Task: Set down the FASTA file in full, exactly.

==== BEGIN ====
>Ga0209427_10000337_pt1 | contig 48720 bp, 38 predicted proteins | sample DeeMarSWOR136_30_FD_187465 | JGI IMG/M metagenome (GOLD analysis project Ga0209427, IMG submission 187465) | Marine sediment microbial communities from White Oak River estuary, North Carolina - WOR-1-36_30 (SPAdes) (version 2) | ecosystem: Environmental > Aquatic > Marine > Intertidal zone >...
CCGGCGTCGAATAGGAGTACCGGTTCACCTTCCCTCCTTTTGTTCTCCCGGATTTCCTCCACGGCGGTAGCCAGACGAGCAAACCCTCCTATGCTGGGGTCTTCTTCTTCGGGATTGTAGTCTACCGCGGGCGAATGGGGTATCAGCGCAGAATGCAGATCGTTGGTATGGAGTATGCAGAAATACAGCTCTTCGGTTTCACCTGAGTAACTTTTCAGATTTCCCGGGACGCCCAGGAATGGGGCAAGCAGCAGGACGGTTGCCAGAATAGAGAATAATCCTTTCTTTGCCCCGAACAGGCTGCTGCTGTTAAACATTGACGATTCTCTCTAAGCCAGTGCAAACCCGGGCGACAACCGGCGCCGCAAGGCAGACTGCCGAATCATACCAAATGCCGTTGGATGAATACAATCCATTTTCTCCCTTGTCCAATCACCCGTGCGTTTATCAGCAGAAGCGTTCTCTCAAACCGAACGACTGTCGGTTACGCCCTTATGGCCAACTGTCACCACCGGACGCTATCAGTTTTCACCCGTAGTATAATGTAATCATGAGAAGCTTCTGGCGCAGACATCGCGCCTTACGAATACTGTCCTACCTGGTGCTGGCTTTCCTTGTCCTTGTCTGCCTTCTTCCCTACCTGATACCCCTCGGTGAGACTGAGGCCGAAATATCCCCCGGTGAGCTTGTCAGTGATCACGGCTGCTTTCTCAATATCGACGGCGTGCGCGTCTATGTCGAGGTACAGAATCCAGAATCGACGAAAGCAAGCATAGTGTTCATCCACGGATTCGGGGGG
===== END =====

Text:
>Ga0209427_10000337_pt1 | contig 48720 bp, 38 predicted proteins | sample DeeMarSWOR136_30_FD_187465 | JGI IMG/M metagenome (GOLD analysis project Ga0209427, IMG submission 187465) | Marine sediment microbial communities from White Oak River estuary, North Carolina - WOR-1-36_30 (SPAdes) (version 2) | ecosystem: Environmental > Aquatic > Marine > Intertidal zone >...
CCGGCGTCGAATAGGAGTACCGGTTCACCTTCCCTCCTTTTGTTCTCCCGGATTTCCTCCACGGCGGTAGCCAGACGAGCAAACCCTCCTATGCTGGGGTCTTCTTCTTCGGGATTGTAGTCTACCGCGGGCGAATGGGGTATCAGCGCAGAATGCAGATCGTTGGTATGGAGTATGCAGAAATACAGCTCTTCGGTTTCACCTGAGTAACTTTTCAGATTTCCCGGGACGCCCAGGAATGGGGCAAGCAGCAGGACGGTTGCCAGAATAGAGAATAATCCTTTCTTTGCCCCGAACAGGCTGCTGCTGTTAAACATTGACGATTCTCTCTAAGCCAGTGCAAACCCGGGCGACAACCGGCGCCGCAAGGCAGACTGCCGAATCATACCAAATGCCGTTGGATGAATACAATCCATTTTCTCCCTTGTCCAATCACCCGTGCGTTTATCAGCAGAAGCGTTCTCTCAAACCGAACGACTGTCGGTTACGCCCTTATGGCCAACTGTCACCACCGGACGCTATCAGTTTTCACCCGTAGTATAATGTAATCATGAGAAGCTTCTGGCGCAGACATCGCGCCTTACGAATACTGTCCTACCTGGTGCTGGCTTTCCTTGTCCTTGTCTGCCTTCTTCCCTACCTGATACCCCTCGGTGAGACTGAGGCCGAAATATCCCCCGGTGAGCTTGTCAGTGATCACGGCTGCTTTCTCAATATCGACGGCGTGCGCGTCTATGTCGAGGTACAGAATCCAGAATCGACGAAAGCAAGCATAGTGTTCATCCACGGATTCGGGGGG